A yellow clivia such as Golden Dragon is an easy to grow houseplant that chases away the winter blues.
Courtesy of Lois J. de Vries.
The only houseplant I remember being on Grandma's windowsill is clivia. I never saw her do anything to it, but it always looked healthy. And, oh, the flowers! But I never bought one myself because I don't like the color orange.
So, when breeders managed to produce yellow-flowering clivia, I just had to have it. That was in 2008.
In 2009, my plant produced a small yellow bump stuck so far down in the leaf clump that you couldn't see it without standing directly over the plant and examining it with a magnifying glass. I don't think that qualified as a flower.
But this year, it took a little more than a month from the time a flower stalk emerged until the plant reached its full, magnificent bloom. Checking its daily progress gave me something to look forward to during those dreary cabin-fever-filled days when it was too dangerous to venture out onto the glacial ice cap that covered our backyard.
And now I'm wondering whether my Golden Dragon clivia (Clivia miniata flava 'Golden Dragon') simply had to mature a bit longer before it threw forth such a spectacular blossom, or if its flowering was triggered instead by the additional light reflecting off the three-month-long snow cover.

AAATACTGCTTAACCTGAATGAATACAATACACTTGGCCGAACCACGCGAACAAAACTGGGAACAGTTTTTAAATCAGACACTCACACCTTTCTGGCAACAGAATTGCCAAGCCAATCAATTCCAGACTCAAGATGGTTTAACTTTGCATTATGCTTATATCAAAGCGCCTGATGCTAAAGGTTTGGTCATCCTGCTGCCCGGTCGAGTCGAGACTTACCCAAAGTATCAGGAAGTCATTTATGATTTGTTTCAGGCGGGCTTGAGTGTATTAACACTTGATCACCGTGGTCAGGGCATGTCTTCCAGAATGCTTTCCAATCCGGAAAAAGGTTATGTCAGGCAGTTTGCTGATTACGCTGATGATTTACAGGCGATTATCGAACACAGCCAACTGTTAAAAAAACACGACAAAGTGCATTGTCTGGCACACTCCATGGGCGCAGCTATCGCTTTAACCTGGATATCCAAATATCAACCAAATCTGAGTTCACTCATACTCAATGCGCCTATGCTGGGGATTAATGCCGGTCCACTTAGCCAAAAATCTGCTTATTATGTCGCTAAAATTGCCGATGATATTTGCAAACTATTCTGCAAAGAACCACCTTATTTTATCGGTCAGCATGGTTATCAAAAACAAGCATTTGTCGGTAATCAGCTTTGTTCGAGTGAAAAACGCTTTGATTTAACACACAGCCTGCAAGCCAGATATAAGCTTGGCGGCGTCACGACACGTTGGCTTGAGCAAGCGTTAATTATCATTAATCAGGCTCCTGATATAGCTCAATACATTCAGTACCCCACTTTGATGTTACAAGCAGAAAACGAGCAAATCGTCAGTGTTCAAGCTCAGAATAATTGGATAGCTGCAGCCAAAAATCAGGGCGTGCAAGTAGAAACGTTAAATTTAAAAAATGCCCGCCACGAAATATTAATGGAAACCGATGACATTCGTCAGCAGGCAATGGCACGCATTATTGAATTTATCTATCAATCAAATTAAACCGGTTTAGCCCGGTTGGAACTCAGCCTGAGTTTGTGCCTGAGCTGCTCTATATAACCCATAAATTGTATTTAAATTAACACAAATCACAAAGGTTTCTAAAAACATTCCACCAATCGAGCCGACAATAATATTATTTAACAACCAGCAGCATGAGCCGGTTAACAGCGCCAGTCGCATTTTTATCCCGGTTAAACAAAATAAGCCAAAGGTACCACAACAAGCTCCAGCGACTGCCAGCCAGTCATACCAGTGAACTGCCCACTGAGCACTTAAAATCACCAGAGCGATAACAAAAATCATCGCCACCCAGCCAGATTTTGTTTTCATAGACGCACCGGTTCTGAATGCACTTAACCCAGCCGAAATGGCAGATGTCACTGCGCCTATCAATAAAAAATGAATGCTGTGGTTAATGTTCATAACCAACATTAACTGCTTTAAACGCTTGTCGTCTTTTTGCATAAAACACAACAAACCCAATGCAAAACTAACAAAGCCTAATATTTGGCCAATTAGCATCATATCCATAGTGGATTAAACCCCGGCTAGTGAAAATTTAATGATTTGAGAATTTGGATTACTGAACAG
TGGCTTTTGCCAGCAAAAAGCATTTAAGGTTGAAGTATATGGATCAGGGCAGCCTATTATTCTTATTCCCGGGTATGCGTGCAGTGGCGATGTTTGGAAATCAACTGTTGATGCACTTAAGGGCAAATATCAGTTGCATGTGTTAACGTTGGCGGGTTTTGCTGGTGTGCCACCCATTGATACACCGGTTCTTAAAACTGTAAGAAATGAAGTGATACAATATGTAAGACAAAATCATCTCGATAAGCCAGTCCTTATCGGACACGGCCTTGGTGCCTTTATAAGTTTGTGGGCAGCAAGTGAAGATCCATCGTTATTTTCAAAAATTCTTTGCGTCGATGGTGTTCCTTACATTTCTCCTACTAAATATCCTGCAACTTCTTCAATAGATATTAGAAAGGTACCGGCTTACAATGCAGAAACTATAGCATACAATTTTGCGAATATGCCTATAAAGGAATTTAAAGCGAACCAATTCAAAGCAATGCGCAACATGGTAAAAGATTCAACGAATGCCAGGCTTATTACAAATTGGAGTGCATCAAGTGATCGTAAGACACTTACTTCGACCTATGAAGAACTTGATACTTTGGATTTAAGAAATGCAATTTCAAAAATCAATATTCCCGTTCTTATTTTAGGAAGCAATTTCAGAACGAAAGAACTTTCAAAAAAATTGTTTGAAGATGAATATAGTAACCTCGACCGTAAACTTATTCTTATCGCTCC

Either way, the dramatic plume, which opened one flower at a time, was worth the wait.
Yellow clivias are somewhat expensive, but buy the largest plant you can afford because it can take three to six years for seedlings to bloom, usually sometime between February and May.
I've heard that a plant must have at least 14 leaves in order to flower. While I haven't found documentation to support that, my plant does have 17 leaves.
Clivia is an undemanding plant that is related to amaryllis, but prefers much less light and will sunburn easily. Keep it in a north window, or separated from a sunny window by a thin curtain. If you move your clivia outdoors for the summer, put it on a covered porch or in full shade.